existential significance

Interactions with XML Query

XML Query uses a non-XML syntax to specify queries over data stored in XML documents. It uses XPath as well as a large amount of its own syntax to select pieces of the infosets from these documents. It is likely that some RDF query engines will provide a subset of XML Query functions to manipulate RDF literals, especially XML trees specified via parseType="literal" properties.

Syntactic Web

The Syntactic Web, by Jonathan Robie, outlines an alternative technique to storing RDF (or triples) in XML. The approach is to create a list of n-triples inside an XML root element.


(full example)

This "canonicalized" RDF datas eliminates the need to do syntactic queries over variants of the syntax based on tree nesting or abbreviated syntax. The advantage is that XML Query Language can be used for graph queries confined to the scope of the document. UUIDs can be used to assure the ability to merge graphs from multiple documents. This amounts to performing a SQL join on a flat triple store.


This example applies a query used in RDF Query and Rules: A Framework and Survey.

LET $t := document("Snowboard.rdf")/rdf/statement
FOR $serviceType in $t[predicate="rdf:type" and object="wsdl:service"],
    $servicePort in $t[predicate="wsdl:hasPort"], 
    $portBinding in $t[predicate="wsdl:binding"], 
    $bindingStyle in $t[predicate="wssoap:style"], 
    $bindingTransport in $t[predicate="wssoap:transport"], 
    $bindingName in $t[predicate="wsdl:name"], 
WHERE $serviceType/subject=$servicePort/subject
  AND $servicePort/object=$portBinding/subject
  AND $bindingStyle/object=$bindingTransport/subject
  AND $bindingTransport/object=$bindingName/subject
RETURN $servicePort/object, $bindingName/object


doesn't use an XML syntax
re-uses standarized graph query language (XML Query).
defines some relationships with messaging infrastructure.


doesn't use an XML syntax
re-uses standarized graph representation language (RDF).
UUID syntax is arguably less human authorable/readable than RDF's conventional striped syntax.
makes no use of XML Tree syntax to help with the graph representation.
XML query is much more than you need for common RDF graph query matches.
  1. makes no use of XML Query's principal feature, tree navigation.
  2. requestor may need to advise server that a graph matching subset is required for efficient/deciable results.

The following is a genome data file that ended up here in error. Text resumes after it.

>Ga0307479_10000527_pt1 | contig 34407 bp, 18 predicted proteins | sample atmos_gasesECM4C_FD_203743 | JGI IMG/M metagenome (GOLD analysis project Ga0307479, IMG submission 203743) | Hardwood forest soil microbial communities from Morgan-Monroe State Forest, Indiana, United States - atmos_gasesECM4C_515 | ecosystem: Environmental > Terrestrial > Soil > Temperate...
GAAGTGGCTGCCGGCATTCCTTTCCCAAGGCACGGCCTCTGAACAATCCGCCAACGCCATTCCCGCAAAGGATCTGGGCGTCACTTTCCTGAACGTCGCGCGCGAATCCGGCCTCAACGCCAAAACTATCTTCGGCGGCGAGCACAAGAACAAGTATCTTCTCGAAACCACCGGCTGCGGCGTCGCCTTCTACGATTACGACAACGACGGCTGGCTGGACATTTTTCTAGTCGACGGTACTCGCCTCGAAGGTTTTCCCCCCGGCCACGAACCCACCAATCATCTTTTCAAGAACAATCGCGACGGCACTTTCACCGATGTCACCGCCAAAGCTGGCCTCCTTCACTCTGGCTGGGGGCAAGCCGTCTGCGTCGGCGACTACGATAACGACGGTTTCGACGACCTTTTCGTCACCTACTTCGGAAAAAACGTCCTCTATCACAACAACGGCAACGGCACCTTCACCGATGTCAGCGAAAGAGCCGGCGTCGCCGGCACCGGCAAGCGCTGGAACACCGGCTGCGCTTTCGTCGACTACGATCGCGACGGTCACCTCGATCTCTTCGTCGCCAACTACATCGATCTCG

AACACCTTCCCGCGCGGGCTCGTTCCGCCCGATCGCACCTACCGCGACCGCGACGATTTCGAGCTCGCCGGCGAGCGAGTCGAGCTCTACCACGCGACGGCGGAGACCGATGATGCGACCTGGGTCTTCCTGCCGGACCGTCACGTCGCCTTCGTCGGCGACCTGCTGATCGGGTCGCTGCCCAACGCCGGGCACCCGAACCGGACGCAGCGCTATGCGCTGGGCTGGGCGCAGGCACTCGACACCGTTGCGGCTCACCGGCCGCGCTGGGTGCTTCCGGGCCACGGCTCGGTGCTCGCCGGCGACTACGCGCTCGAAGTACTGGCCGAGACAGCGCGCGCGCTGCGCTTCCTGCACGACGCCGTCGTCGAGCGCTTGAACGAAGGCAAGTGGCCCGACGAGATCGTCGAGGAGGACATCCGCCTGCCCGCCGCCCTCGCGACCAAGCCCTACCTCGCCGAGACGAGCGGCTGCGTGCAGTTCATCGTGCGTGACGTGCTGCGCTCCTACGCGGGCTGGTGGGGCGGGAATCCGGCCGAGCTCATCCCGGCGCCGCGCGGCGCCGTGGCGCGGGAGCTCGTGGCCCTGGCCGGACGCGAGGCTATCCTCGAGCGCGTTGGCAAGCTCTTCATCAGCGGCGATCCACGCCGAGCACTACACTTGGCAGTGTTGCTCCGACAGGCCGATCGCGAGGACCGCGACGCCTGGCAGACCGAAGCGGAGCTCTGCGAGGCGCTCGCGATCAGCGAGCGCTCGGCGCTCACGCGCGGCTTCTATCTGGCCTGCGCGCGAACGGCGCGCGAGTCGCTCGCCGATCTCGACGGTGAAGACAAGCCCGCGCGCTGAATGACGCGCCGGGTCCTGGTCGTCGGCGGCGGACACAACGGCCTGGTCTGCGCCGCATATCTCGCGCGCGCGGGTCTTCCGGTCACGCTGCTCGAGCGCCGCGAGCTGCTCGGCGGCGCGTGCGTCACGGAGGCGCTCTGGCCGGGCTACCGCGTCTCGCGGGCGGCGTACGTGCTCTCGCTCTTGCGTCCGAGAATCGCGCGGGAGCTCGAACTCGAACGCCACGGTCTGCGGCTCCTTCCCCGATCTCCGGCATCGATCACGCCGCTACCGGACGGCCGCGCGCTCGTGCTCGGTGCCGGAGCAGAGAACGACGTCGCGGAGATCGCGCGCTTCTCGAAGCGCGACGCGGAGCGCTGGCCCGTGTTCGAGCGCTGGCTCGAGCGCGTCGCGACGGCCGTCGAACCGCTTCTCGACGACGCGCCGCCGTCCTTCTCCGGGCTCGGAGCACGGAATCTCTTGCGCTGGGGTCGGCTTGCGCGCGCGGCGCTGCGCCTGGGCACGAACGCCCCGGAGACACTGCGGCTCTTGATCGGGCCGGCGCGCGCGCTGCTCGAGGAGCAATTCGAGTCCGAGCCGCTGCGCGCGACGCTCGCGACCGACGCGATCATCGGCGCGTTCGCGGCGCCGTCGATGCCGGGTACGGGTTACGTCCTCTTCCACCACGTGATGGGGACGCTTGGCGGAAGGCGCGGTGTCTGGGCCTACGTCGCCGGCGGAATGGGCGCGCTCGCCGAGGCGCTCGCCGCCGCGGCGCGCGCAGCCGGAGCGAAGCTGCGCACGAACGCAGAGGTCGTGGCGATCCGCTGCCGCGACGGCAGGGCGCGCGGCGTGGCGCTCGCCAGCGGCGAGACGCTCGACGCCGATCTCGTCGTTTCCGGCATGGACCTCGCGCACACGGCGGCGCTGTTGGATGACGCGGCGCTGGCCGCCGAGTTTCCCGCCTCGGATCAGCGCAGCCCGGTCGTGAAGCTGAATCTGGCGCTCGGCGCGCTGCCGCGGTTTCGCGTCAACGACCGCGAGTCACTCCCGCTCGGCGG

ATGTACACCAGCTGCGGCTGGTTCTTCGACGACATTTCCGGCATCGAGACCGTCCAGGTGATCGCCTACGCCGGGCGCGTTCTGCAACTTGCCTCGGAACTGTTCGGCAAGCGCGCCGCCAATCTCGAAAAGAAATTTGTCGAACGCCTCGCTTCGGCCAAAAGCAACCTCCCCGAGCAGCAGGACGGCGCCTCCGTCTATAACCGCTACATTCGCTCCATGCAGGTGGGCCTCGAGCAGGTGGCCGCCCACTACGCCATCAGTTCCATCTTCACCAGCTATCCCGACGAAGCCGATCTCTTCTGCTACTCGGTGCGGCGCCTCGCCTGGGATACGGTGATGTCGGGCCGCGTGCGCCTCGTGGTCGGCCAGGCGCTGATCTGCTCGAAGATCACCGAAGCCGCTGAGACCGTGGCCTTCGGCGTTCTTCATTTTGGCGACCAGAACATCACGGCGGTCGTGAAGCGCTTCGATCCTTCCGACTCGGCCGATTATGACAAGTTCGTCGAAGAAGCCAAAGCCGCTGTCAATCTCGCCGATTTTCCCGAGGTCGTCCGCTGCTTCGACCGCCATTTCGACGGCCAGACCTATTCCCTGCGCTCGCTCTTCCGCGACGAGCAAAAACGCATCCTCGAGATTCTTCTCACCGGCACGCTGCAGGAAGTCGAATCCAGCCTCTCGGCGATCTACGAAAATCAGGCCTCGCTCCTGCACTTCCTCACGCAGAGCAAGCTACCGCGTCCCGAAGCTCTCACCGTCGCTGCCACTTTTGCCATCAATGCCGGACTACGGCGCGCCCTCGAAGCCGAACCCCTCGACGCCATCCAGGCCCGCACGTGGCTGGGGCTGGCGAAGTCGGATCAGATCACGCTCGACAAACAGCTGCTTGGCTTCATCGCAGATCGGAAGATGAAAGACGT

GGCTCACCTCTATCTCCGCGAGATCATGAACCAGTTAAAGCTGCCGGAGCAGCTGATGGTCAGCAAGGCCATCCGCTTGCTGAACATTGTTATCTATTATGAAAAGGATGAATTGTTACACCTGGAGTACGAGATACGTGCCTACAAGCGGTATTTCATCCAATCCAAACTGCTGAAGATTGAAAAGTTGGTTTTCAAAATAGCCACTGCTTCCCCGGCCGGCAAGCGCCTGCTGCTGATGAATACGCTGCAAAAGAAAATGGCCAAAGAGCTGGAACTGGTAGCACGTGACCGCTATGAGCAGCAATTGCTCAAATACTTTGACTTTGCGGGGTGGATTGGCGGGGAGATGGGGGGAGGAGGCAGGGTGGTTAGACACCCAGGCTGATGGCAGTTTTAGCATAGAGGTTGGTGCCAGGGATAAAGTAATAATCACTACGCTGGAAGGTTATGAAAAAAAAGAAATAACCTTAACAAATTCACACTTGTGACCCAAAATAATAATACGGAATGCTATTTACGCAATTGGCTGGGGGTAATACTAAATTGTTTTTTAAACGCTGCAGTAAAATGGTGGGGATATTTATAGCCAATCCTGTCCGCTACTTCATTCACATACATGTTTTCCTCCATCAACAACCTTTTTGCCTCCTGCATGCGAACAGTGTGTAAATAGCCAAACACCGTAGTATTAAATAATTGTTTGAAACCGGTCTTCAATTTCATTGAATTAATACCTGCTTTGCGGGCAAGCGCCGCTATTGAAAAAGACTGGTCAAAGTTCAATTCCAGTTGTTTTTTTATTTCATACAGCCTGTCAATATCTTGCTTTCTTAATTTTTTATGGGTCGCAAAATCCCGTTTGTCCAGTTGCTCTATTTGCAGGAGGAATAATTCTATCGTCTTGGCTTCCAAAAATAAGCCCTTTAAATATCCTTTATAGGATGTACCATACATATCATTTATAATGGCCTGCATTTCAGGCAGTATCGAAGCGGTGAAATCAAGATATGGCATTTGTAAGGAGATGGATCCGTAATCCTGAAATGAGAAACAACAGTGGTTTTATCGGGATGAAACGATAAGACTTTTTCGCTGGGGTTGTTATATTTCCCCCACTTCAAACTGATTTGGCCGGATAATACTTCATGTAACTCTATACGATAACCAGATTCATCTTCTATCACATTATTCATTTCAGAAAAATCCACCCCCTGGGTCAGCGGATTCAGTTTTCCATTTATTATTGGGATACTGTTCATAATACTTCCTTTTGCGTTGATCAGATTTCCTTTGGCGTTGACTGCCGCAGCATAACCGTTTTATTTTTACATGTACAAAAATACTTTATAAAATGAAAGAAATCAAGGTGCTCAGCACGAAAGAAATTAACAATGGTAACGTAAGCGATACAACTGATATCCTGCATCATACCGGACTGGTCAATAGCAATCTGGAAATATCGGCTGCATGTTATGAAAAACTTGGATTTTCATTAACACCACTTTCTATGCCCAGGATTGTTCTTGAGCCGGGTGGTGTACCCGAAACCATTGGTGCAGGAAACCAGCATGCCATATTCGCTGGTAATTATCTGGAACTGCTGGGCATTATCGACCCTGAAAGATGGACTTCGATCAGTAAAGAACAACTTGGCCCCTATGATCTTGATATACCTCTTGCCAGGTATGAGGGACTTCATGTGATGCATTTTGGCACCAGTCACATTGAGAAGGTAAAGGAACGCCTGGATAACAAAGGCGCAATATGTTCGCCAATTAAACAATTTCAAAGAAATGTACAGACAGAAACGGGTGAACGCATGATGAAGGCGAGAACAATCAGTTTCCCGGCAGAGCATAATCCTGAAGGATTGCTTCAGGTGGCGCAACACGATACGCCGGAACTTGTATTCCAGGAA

compliant implementations handle no transitive closure or inference -- would need an auxilliary spec for that.

Re-purposed XPath

Another approach to leveraging off the investment of XQuery and promote interoperability where possible is to re-use as much of XQuery as possible, replacing portions that are used to traverse syntactic XML trees with functionality to traverse RDF graphs. Pictorially, this could be viewed as replacing XPath (except for that needed to peer into literals) with an RDF path language.elipses representing XQuery and RDFQuery intersecting with regions called "literal" and "protocol"

Procedurally, this intersection can be determined by examining the XQuery language data model and semantics. Practically, this would involve providing some built-in functions to access a projection of RDF data onto an XQuery data modelblock diagram of XQuery stack (XMLQuery on XPath on Data Model on data stores.

FOR $a in //node,
    $b in //node,
    $c in //node
WHERE holds($a, p4, $b)
  AND holds($b, p5, $c)
  <node>{$a, $c}</node>

where //node and holds are language extensions importing RDF data stores into the XQuery data model. This approach seems not to re-use much of XML, but could in cases like

FOR $a in //node[typeof(???)=xsd:integer]

A variant of this is to keep the XPath portion for traversal of XMLLiterals.


re-use existing standard.
re-use limited portion of existing implementations.


XQuery minus XPath is very small.
Result may be imptractically awkward.
either no XPath access to XMLLiterals, or even larger than XQuery.

Graph Language + XQuery

Define a modest graph traversal language, with conjunctions and possibly disjunctions and safe negation. Define interactions between this graph "grepping" lanuage and XQuery. Applications would rely on the "graph grep" to find nodes and then on XQuery to look into literals.


small, easier to implement and prove conformance.
can leverage off many existing implementations of this functionality.
seems popular by vote of implementation count.


cannot use XQuery-enforced constraints in graph "grep".
yet another standard.

todo list

consider XSLT composability implications and XSLT libraries
include XPathLog examples

Eric Prud'hommeaux
Last modified: $Date: 2003/05/23 14:37:50 $